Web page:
Only one NHL team will have waited longer to begin its 2022-23 season than the New York Islanders.
On Saturday night, the task of proving their window of Stanley Cup contention hasn’t closed finally begins for the Islanders when they host the Buffalo Sabres in Elmont, N.Y.
The Islanders reached the playoffs for the fourth time in five seasons last year, when they went 42-31-9 (93 points) and earned a wild-card berth before falling to the Carolina Hurricanes in a six-game Eastern Conference quarterfinal series.
The Islanders and Anaheim Ducks — who missed the playoffs last season — will be the last two teams to make their 2022-23 debuts. The Ducks visit the defending Stanley Cup champion Vegas Golden Knights on Saturday night.
The Sabres, who are aiming to snap the longest postseason drought in NHL history, dropped their season opener Thursday, when they lost to the visiting New York Rangers 5-1.
It seemed as if an era might have ended for the Islanders when they were eliminated with a 2-1 overtime loss to the Hurricanes in April. New York, which reached the NHL semifinals in 2020 and 2021, ranked 23rd in the NHL last season with 243 goals and 30th in the power play at 15.8 percent.
But general manager Lou Lamoriello continued to invest in the defense-first core of the back-to-back semifinalists by re-signing defenseman Scott Mayfield (seven years) and goalie Semyon Varlamov (four years) to long-term deals. The Islanders have allowed 954 goals since the start of the 2018-19 season, fewer than every NHL team except the Boston Bruins and Seattle Kraken, the latter of whom debuted in 2021.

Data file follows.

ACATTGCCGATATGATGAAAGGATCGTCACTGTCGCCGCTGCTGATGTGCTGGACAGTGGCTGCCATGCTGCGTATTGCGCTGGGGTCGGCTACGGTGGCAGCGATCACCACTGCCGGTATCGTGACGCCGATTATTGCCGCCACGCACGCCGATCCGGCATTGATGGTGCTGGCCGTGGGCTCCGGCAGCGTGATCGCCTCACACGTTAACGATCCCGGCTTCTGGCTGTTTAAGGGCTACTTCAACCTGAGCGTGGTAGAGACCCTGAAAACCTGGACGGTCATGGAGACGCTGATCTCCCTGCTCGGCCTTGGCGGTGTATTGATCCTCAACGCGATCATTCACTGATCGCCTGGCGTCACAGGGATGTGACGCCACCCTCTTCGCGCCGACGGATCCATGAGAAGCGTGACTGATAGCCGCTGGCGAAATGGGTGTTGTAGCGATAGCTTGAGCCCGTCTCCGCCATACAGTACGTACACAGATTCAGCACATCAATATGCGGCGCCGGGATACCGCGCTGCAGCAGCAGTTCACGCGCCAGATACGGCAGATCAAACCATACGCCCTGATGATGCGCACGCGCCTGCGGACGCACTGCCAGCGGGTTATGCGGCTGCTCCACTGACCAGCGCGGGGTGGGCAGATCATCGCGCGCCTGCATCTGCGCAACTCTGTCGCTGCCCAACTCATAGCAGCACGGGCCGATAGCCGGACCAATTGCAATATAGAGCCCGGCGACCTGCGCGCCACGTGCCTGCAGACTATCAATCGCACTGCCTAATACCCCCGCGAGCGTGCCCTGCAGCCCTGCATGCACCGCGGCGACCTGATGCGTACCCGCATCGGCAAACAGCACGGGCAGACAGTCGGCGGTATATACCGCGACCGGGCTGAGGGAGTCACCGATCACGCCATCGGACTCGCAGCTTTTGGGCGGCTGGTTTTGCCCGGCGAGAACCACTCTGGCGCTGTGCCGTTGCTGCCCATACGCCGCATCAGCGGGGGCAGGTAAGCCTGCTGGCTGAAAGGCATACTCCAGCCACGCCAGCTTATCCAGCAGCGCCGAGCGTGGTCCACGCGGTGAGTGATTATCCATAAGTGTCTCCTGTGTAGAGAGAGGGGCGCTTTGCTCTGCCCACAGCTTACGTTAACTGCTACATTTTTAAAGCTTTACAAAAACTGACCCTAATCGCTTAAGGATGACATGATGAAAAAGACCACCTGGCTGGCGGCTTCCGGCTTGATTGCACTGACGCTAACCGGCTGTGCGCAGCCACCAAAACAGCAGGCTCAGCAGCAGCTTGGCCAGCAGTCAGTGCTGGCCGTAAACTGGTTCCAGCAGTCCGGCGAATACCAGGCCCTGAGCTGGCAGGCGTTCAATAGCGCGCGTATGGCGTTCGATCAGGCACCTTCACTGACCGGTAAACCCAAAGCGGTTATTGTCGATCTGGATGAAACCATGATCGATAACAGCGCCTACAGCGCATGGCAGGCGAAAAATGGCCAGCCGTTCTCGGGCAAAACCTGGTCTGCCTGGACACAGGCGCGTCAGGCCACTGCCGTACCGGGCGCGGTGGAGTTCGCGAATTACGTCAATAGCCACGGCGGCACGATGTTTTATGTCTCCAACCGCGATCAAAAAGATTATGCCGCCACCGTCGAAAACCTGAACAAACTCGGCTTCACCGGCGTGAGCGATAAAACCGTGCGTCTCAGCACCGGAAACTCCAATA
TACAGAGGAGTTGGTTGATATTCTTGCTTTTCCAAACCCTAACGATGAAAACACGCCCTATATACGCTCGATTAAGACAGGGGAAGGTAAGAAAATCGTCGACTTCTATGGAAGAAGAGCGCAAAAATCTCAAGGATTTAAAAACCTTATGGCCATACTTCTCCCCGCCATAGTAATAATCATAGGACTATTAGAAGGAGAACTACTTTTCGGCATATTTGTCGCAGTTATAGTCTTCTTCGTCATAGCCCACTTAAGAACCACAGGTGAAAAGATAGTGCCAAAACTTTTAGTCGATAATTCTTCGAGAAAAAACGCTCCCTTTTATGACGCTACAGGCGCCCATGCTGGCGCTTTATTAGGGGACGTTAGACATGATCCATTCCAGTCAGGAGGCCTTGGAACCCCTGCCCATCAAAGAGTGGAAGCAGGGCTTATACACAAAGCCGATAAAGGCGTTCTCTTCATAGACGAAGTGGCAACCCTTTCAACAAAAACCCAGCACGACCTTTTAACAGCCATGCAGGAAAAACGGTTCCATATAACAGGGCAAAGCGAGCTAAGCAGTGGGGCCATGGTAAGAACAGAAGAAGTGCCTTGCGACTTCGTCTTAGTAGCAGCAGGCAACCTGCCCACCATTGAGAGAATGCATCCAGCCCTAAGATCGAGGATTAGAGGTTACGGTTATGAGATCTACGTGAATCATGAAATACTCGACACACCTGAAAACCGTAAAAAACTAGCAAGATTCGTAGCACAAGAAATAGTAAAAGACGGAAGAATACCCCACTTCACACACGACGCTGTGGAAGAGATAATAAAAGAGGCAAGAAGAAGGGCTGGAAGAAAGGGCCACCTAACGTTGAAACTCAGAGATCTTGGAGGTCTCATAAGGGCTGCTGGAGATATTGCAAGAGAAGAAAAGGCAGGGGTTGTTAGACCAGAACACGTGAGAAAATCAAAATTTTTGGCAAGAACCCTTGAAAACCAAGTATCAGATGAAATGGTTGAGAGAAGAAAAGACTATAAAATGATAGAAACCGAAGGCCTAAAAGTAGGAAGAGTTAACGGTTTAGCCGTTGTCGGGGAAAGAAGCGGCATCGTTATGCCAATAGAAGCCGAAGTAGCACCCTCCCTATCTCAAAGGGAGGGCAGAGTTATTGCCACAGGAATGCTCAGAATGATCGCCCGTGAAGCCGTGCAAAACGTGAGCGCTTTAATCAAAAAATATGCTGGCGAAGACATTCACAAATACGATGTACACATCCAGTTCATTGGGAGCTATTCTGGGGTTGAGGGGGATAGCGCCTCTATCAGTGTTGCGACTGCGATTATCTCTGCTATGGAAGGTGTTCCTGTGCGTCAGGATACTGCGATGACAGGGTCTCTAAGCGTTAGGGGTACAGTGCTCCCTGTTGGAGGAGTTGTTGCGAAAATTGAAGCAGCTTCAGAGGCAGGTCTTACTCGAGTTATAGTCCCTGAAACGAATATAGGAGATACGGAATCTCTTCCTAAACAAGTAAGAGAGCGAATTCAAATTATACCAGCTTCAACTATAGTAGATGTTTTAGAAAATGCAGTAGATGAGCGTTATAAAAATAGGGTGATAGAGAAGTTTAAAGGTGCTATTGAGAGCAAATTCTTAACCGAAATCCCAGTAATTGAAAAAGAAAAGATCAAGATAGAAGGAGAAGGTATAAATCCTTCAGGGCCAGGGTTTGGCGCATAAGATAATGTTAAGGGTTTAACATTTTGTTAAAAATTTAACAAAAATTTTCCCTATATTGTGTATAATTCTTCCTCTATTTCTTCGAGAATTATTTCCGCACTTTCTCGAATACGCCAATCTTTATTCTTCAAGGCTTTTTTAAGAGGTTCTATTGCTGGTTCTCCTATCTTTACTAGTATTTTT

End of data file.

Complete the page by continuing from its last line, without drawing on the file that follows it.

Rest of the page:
Varlamov will backup Ilya Sorokin, who was a Vezina Trophy finalist last year.
The Islanders also signed left winger Pierre Engvall, whom they acquired from the Toronto Maple Leafs on Feb. 28, to a seven-year deal and will get a full season from center Bo Horvat, who agreed to an eight-year contract shortly after being acquired from the Vancouver Canucks on Jan. 30.
“You can view it as the same group or you can view it as we had two pretty key players that didn’t get to play a full year,” Mayfield told Newsday. “I like the makeup of the team. We’ve had some success. But we’ve got to make sure we find that next level.”
The Sabres, whose 12-year playoff drought is tied for the longest active drought in the four major sports with the NFL’s New York Jets, entered this season with heightened expectations. The Sabres finished just one point behind the Florida Panthers, who reached the Stanley Cup Finals as the eighth seed in the East.
But the Sabres were limited to 12 shots in the first two periods by the Rangers’ 1-3-1 defensive scheme and trailed 3-0 before JJ Peterka scored with 1:30 left in the second.
“It was a challenging night,” Sabres head coach Don Granato said. “It’s not that we haven’t seen 1-3-1’s. We see 1-3-1’s all the time. It’s just that we haven’t seen one in months.”